Did you ever think about planting for winter interest when you first started gardening? I have to confess that when I started my very first garden I was only interested in the colour that came from flowers. Then each autumn I would cut down all of the herbaceous plants ………….and what was I left with?
………. not very much other than an evergreen hedge, a hellebore and the silhouette shape from a deciduous tree.
When the frosts arrived there were no dried seed heads to sparkle, no drama from colourful winter stems and the flower beds just lacked any winter definition. I’m glad to say that all of that changed after many years of gardening, study and loads of trial and error.
Today I’m sharing three of my February winter interest favourites……..all with one thing in common the colour red.
Cornus ‘Baton Rouge’
The deciduous Cornus | Dogwoods are so well suited to this garden as the soil is wet and heavy and for years I’ve been growing Cornus ‘Mid Winter Fire’. Two Cornus ‘Baton Rouge’ are the newest shrubs that I’ve added for winter interest. They’ve the most intense scarlet winter stems especially when the sun is shining. You have to see if for yourself to believe it
|contrasting colours and shapes from the Cornus “Baton Rouge’ H4 and the carex grass.|
Their stems literally glow on a bright and sunny day and contrast so well with bronze coloured carex grass and the red cowberry Vaccinium vitis-idaea ‘Red Candy’.
|Red berries for winter interest from Vaccinium vitis-idaea ‘Red Candy’ H5|
The Dogwoods are becoming more and more popular in the garden as many of them can be planted in a large container and then viewed close by from a window.
|I’ve planted this one in a container for the winter months and added a few other plants from the garden.|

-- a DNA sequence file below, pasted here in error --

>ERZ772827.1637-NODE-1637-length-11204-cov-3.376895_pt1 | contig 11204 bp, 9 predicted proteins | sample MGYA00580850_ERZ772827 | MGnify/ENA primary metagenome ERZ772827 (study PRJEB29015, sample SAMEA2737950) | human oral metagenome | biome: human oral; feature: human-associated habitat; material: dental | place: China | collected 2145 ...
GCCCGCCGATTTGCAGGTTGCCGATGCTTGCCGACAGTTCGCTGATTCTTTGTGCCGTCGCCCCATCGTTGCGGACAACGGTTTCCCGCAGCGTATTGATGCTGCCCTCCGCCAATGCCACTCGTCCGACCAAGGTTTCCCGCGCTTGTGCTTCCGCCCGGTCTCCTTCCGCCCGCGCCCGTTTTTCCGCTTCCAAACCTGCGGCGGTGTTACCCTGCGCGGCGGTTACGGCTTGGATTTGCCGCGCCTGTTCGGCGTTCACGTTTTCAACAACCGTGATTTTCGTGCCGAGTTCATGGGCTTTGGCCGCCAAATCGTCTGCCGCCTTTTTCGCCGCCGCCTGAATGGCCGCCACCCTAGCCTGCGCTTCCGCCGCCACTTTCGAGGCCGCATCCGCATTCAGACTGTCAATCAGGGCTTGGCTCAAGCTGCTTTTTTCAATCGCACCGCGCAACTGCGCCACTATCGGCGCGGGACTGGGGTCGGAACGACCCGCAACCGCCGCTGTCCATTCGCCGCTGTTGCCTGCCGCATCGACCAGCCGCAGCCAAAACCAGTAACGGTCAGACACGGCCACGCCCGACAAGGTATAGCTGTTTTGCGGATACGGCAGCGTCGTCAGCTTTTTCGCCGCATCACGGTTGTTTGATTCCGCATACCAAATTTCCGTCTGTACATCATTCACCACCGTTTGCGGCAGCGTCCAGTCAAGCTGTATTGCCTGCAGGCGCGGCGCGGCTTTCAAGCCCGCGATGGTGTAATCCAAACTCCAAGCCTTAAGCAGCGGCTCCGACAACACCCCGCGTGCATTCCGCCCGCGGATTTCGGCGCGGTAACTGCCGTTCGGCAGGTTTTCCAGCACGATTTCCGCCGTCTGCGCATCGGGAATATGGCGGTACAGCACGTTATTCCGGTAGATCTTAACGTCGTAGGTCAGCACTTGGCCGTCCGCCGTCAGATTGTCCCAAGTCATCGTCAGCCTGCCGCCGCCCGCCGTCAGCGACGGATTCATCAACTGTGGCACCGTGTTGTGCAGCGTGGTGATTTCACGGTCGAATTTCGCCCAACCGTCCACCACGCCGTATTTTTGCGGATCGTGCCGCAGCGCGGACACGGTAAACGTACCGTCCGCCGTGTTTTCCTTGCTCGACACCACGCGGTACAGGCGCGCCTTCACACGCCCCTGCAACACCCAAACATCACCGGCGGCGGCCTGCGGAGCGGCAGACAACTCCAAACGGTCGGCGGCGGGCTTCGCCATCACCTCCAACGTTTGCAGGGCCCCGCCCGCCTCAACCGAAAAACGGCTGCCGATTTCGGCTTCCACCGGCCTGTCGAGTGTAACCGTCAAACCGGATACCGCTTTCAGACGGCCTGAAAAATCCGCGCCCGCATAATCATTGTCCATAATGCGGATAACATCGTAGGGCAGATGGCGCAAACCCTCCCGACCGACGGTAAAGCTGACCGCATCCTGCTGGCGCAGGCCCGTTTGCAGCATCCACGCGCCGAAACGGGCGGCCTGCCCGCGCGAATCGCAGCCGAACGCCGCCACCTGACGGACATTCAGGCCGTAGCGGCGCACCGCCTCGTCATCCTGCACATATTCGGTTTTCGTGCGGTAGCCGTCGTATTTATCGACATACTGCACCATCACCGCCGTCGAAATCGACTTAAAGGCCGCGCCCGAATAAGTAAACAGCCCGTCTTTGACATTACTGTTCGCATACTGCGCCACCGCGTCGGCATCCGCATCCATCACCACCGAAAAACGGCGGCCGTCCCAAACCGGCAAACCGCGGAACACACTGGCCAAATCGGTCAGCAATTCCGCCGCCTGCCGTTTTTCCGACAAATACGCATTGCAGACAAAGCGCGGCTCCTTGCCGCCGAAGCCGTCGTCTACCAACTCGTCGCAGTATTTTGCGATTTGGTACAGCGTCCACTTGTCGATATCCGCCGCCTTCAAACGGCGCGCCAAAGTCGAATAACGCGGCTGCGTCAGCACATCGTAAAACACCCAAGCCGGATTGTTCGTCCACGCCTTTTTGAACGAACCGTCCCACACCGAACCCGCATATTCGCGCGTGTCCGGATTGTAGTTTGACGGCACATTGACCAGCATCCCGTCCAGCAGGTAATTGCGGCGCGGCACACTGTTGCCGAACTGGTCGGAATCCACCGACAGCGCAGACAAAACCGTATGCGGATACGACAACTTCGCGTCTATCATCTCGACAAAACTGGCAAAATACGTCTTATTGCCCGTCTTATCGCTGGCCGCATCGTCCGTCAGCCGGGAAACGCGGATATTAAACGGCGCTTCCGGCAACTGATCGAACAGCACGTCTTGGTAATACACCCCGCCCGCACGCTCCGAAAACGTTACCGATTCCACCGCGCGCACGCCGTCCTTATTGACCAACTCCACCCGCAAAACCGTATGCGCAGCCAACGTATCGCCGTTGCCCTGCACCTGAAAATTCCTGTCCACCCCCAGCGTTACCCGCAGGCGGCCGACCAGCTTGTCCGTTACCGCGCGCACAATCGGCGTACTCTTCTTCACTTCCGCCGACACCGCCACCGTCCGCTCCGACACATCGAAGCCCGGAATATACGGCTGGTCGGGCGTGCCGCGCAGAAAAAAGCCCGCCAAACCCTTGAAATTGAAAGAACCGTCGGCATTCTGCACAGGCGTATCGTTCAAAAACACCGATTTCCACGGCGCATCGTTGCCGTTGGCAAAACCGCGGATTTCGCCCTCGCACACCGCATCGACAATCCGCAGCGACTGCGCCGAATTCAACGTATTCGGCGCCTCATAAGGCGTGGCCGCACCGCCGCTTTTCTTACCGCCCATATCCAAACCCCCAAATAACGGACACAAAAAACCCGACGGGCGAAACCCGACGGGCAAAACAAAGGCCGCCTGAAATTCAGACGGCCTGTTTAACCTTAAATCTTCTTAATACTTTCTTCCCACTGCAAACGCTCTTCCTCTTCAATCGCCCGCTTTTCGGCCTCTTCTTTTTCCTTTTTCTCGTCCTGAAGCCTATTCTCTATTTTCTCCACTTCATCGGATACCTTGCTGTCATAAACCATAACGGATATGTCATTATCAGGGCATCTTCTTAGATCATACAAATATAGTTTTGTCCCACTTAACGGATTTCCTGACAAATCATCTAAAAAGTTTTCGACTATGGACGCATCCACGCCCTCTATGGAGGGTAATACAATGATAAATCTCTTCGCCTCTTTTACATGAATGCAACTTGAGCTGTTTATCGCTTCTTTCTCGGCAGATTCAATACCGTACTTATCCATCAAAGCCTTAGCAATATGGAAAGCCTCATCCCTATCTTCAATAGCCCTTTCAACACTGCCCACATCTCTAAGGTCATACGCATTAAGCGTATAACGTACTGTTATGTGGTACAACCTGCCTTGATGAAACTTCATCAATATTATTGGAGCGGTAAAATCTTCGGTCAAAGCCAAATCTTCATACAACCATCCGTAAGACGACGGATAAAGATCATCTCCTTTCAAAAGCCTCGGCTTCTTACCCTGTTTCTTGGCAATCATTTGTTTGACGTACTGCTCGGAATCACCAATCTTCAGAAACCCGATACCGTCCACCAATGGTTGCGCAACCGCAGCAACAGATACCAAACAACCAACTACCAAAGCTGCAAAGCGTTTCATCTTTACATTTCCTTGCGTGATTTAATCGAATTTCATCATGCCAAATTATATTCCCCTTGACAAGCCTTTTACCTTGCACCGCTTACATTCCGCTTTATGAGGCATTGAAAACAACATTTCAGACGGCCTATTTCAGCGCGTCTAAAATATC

Their winter stems add drama especially when the backdrop is evergreen. They also contrast so well with a snowy winter wonderland or in my case near by a colourful hamamelis | witch hazel.
|Capturing the glow from the Cornus ‘Baton Rouge’ while in the background grows Hamamelis x intermedia ‘Pallida’ being back lit by the winter sunshine.|
If you do consider using a cornus in a container please don’t use a multi purpose compost but use a soil based compost that is suitable for the plants you’re growing.
The cornus shrubs can be pruned back quite hard in the spring and then given a good feed. This encourages the new growth which produces the most vivid colours during the winter months.
Vaccinium vitis-idaea ‘Red Candy’
The Lingonberry or Cowberry as it’s commonly known as is a very hardy evergreen which is low growing and compact. It can tolerate temperatures down to -40 °C though hates really hot summers so it’s perfect for any Scottish garden.
|It’s berries are ornamental as they are much too bitter.|
It’s not yet a very well known cowberry as it was only introduced commercially in 2009. It carpets the ground as it’s quite vigorous and produces white flowers in the late spring and red berries from early autumn right through the winter. It too is good for a container as long as you have added some ericaceous compost. It loves the same moist conditions as the Cornus shrubs and likes to have some shade during the summer months.
It’s probably best to grow more than one type of cowberry in the garden to be sure of getting those winter berries.
Vaccinium vitis-idaea ‘Red Candy’ last week covered in snow.
The birds don’t seem to like the berries so they give great winter interest throughout the season.
Leucothoe fontanesiana ‘Rainbow’
Finally another plant that deserves a mention for winter interest is the evergreen acid loving plant Leucothoe fontanesiana ‘Rainbow’. It grows in a spot in the garden that only gets the morning sunlight and provides the border with lovely red leaves with a little touch of variegation during the winter months. Mine grows below a Cercis canadensis ‘Forest Pansy’ (American Redbud) which takes over with the red/burgundy theme from late spring onwards as the Leucothoe turns much more green.
|Leucothoe fontanesiana ‘Rainbow’ H5 covered in frost this week.|
The stems of the Leucothoe arch over gracefully and during the winter time it looks so attractive with a dusting of frost. It’s really only then that you’ll notice the really pretty leaf stalk pattern along its stem.
So……. what’s red in your flower bed at this time of year ?